Good parenting is really the key. It all comes down to parenting. If black parents stuck together, emphasized to their kids the importance of education, a hard work ethic, the family unit, and turning the other cheek, all these racial disparities could come to an end. The disgusting implications are no doubt clear to the reader already, meaning we need not tarry here. To pin social problems on poor parenting, without any consideration of outside factors, is to simply say black humans are inherently worse parents than white humans. Whatever the problem with black moms and dads, white ones are happily immune.
These implications must be exposed whenever one hears them, and the conversation turned away from race and biology and toward history and socio-economics. Toward the truth.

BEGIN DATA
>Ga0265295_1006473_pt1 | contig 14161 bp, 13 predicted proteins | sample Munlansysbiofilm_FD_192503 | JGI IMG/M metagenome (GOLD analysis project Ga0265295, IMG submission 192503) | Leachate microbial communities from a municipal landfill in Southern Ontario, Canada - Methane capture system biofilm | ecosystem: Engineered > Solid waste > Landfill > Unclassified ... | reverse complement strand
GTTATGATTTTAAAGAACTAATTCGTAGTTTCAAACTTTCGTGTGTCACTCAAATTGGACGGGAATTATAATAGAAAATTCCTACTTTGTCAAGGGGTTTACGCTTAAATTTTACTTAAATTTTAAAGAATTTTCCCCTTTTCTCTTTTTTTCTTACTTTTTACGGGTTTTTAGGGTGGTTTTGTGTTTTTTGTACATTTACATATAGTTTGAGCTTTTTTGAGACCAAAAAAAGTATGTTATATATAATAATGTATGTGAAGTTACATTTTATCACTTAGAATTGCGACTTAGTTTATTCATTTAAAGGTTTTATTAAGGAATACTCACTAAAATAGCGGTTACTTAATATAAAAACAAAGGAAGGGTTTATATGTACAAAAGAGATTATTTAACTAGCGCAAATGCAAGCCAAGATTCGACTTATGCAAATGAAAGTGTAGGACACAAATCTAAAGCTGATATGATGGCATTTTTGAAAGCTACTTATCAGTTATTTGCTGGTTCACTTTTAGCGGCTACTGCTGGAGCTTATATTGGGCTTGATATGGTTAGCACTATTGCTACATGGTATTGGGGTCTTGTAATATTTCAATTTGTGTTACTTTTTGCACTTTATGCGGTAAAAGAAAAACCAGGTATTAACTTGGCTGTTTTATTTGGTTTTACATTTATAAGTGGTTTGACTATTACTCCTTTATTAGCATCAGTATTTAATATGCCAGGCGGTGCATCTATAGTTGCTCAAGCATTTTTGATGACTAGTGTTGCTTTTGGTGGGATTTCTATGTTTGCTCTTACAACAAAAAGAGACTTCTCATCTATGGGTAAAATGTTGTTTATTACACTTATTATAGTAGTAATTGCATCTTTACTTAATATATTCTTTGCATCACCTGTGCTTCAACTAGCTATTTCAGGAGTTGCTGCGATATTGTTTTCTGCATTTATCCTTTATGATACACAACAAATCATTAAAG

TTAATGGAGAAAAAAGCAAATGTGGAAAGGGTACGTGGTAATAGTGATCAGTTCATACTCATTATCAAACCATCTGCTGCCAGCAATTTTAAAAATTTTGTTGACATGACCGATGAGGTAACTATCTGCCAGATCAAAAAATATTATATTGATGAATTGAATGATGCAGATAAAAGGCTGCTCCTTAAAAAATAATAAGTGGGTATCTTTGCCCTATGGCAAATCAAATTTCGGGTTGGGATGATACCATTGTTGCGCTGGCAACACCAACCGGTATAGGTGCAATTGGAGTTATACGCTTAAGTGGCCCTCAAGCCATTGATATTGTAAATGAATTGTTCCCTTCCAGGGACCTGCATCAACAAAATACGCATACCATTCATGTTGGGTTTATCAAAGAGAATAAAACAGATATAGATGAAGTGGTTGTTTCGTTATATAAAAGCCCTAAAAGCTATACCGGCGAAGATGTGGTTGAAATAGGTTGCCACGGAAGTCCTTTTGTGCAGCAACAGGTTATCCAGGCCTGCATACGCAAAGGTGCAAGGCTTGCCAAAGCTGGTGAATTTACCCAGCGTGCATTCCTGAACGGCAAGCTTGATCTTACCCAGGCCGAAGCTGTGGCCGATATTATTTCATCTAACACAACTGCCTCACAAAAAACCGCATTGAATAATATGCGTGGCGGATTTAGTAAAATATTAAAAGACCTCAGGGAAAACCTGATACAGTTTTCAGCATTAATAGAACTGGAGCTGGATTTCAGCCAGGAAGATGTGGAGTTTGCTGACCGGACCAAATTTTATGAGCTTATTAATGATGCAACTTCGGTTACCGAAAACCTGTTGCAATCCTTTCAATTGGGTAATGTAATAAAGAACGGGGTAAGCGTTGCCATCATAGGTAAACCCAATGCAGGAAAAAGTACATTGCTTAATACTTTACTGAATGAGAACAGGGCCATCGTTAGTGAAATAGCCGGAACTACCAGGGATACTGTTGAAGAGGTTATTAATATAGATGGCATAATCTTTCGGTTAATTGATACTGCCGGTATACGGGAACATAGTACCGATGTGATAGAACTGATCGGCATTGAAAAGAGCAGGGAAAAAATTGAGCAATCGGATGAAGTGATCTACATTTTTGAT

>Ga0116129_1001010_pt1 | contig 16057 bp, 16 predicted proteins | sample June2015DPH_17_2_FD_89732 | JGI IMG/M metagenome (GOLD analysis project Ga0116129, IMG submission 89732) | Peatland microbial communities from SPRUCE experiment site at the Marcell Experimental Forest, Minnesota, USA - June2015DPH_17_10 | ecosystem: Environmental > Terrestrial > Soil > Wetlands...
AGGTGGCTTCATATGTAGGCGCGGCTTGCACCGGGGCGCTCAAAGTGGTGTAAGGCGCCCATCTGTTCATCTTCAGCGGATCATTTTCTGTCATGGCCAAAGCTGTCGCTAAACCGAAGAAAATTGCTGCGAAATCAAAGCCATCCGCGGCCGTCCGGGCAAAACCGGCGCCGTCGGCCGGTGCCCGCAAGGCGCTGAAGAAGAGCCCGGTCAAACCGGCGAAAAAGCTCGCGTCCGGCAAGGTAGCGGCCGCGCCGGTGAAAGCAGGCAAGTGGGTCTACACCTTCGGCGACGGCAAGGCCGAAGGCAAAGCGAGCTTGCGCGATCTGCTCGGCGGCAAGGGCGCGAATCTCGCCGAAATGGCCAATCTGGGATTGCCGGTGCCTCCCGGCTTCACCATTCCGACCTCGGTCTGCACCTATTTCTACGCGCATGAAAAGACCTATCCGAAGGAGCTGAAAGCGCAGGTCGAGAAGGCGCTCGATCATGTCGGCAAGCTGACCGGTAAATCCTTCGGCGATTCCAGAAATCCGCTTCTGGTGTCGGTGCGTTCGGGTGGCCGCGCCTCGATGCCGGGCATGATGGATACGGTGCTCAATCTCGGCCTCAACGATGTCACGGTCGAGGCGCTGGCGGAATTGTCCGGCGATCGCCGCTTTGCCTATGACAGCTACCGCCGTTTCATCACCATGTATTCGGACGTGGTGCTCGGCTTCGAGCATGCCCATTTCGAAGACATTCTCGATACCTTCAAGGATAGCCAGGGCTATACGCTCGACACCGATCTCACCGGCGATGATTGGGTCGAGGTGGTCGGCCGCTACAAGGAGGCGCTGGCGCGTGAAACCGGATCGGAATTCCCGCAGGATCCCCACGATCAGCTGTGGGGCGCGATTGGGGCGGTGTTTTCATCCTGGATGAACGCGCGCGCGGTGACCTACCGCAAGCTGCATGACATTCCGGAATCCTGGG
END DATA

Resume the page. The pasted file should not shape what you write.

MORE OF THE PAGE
The racial wealth gap in the United States was birthed by the horrors done to blacks: slavery meant black people, apart from some freemen, started with nothing in 1865, whereas whites began wealth accumulation centuries before, a colossal wealth gap; Jim Crow oppression meant another century of being paid lower wages, denied even menial employment and certainly high-paying jobs, hired last and fired first, kept out of universities, denied home loans or offered worse terms, taught in poorly funded schools, kept out of high-value neighborhoods through violence and racial covenants, and more; studies show that even today racism still affects wealth accumulation in significant ways. By studying history in a serious manner, we begin to understand why the racial wealth gap exists and why it has not yet closed — not because there’s something defective about black people, but because, beyond today’s challenges with racism, there simply has not been enough time for it to close. People who lived through the Jim Crow era, some mere grandchildren of slaves, are still alive today. This is hardly ancient history; it’s two or three generations.